While many explorers world-wide decided to slow down investment on account of the prevailing low oil-price scenario, Indian state companies have made a conscious decision to aggressively pursue domestic E&P activities. This is evident from ONGC’s FY 2016-17 drilling campaign, under which 501 wells (167 offshore) were drilled, against 386 wells in FY 2015-16. Also, following the approval of the Marketing and Pricing Policy for new gas production from deep-water, ultra-deep water and high pressure/high temperature (HPHT) areas, the Indian major has embarked on a US$ 5 billion field development plan in the deep-water environment of the Krishna-Godavari basin. With the fall in oil prices, there had been much criticism of the previous gas-pricing model for not providing sufficient incentive to encourage investment in high risk areas.
The government’s aggressive domestic E&P approach is also evident from the blueprint “Vision 2030 for North East India” document, released in Q1 2016. Headline aims laid out in the document include doubling regional oil and gas production by 2030, increasing refinery capacity and extending the pipeline network. The predominantly rural and remote Assam region is where Indian oil and gas exploration and production began, at the Digboi field (1890). Although the fields are small in reserves terms and most are in decline, the North East region contributes 12% of national production. In E&P, challenges include mountainous terrain, access, infrastructure and connectivity, and the government recognizes that many aspects have to be improved in order to attract new private sector E&P investment. Special licence conditions are under consideration (longer periods, tax holidays, partnerships with service companies – PECs or Production Enhancement Contracts). It is anticipated that there can be a significant increase in gas production, particularly through exploration in the under-explored states of Manipur, Tripura and Mizoram.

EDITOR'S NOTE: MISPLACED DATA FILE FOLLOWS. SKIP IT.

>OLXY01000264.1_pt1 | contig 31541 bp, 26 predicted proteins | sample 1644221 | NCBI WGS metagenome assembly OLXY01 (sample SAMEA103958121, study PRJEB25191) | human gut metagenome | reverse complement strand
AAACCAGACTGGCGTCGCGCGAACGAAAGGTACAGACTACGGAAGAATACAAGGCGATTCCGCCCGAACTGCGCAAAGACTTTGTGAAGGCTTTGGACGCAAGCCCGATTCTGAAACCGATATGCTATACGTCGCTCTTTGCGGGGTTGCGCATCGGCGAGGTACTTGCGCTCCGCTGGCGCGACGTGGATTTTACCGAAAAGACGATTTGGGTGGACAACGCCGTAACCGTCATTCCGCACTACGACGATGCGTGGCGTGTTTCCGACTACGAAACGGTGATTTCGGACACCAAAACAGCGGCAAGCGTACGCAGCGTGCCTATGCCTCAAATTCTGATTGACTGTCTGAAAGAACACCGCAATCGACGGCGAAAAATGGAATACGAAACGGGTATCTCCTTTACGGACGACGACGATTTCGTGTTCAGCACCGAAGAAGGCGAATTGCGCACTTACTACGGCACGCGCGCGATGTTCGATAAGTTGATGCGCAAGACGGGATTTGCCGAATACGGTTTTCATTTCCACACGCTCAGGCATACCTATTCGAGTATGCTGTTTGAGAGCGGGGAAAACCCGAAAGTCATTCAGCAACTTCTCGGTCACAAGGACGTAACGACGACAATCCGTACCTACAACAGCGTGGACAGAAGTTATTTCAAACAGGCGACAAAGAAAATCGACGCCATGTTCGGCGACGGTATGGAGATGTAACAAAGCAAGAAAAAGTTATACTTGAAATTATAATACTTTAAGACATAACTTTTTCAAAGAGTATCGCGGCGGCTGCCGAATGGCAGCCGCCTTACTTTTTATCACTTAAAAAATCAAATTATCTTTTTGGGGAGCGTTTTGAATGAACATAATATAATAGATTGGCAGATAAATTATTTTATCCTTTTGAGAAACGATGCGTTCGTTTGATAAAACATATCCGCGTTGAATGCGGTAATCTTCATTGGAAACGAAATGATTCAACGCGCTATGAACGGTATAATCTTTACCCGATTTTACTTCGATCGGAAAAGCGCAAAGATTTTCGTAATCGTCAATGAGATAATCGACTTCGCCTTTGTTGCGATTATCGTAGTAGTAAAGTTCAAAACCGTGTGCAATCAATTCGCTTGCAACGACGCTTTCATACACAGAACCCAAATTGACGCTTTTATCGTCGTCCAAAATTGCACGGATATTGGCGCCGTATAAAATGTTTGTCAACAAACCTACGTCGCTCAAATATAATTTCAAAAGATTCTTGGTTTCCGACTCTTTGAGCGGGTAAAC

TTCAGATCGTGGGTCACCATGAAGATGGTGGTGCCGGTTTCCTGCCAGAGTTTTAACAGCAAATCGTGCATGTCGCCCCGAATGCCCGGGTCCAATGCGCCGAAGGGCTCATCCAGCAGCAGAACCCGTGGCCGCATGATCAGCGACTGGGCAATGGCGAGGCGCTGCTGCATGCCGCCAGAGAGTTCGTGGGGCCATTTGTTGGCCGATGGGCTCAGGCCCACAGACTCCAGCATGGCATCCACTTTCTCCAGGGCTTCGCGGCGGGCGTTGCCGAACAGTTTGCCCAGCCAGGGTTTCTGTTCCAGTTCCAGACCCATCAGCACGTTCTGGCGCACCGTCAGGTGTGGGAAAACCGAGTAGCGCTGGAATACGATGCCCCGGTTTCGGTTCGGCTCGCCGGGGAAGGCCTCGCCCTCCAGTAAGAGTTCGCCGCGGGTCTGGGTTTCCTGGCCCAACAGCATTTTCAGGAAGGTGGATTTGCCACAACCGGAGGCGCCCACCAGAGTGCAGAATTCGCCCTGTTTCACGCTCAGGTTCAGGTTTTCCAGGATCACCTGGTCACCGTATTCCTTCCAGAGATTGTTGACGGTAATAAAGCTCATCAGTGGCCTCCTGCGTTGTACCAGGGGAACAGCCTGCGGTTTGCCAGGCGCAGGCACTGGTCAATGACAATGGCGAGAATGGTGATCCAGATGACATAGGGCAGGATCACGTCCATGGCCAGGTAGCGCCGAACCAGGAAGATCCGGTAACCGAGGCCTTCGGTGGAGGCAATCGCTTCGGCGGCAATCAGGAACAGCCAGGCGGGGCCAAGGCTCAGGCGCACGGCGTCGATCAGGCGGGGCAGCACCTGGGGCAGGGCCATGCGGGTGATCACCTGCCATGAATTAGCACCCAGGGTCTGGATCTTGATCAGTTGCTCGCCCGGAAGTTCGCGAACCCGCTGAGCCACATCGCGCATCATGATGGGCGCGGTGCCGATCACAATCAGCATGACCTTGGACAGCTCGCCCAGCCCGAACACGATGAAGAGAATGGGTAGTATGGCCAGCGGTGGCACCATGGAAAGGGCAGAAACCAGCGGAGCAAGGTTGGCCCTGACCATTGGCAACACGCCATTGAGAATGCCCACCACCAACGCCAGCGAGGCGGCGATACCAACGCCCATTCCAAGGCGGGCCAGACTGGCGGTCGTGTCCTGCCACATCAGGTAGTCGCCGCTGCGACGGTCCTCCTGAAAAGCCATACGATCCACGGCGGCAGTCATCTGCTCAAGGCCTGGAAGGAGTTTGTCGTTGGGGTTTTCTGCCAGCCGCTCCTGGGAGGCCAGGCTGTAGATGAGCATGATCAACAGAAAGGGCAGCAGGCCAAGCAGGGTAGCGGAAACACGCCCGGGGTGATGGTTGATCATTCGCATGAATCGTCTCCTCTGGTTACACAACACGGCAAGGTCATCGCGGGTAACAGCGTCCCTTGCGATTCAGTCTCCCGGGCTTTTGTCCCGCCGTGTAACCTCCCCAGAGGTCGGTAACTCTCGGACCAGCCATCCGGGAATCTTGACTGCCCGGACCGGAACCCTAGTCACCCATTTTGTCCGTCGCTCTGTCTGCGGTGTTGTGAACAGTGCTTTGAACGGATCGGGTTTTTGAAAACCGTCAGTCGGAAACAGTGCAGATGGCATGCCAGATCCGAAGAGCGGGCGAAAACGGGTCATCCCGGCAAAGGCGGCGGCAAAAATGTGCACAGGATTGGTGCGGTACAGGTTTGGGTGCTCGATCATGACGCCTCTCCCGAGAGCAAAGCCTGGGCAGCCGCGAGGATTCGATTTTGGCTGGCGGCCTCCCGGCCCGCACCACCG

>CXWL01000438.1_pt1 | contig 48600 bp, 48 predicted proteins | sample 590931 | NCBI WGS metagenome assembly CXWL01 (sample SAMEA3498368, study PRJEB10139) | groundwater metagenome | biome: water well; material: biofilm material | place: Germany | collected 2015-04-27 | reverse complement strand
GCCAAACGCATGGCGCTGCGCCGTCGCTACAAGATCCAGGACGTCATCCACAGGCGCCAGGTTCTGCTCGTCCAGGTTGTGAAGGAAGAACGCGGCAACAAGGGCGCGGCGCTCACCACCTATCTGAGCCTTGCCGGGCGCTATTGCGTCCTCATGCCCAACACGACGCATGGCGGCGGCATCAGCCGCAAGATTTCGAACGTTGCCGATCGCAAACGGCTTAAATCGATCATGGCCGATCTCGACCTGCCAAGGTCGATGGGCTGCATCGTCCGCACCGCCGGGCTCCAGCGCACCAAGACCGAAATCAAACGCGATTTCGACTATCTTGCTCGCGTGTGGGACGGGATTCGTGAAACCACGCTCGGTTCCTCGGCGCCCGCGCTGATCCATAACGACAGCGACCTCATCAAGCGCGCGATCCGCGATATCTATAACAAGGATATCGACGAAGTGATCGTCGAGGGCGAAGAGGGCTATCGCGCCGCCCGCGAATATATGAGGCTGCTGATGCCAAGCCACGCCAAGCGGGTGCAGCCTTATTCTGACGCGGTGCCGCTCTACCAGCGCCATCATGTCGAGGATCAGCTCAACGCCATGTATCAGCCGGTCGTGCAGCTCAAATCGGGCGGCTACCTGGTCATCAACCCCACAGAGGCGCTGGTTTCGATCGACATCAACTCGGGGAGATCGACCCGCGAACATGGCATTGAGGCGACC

Although there has been no major oil and gas litigation under the rule of the current government in power from May 2014, a strong perception of delay in resolving disputes persists. Such is evident from the infamous KG-DWN-98/3 (D6) (Krishna-Godavari Offshore) deep-water block gas migration dispute between ONGC and Reliance Industries Ltd (JV partners BP & Niko). In early March 2017, a three-member arbitration panel had started the hearing into the legitimacy of government’s demand of US$1.55 billion compensation from RIL for unfairly producing ONGC’s gas in the basin. Sluggishness, and at times inefficient, Indian bureaucracy has always been a concern for domestic and international investors. As such, while acknowledging the government’s intent of creating a business-friendly environment, more needs to be done to fast-track contested matters.
To conclude, in an industry where being opportunistic is a vital forte, India needs to be lean and efficient with its decision making to attract investment, particularly at a time when China, a major competitor in seeking overseas acreage, is suffering a market slow down. Fast-tracking policy decision making, aggressively pursuing domestic exploration and production activities and launching an OALP are certainly positive steps to encourage direct investment.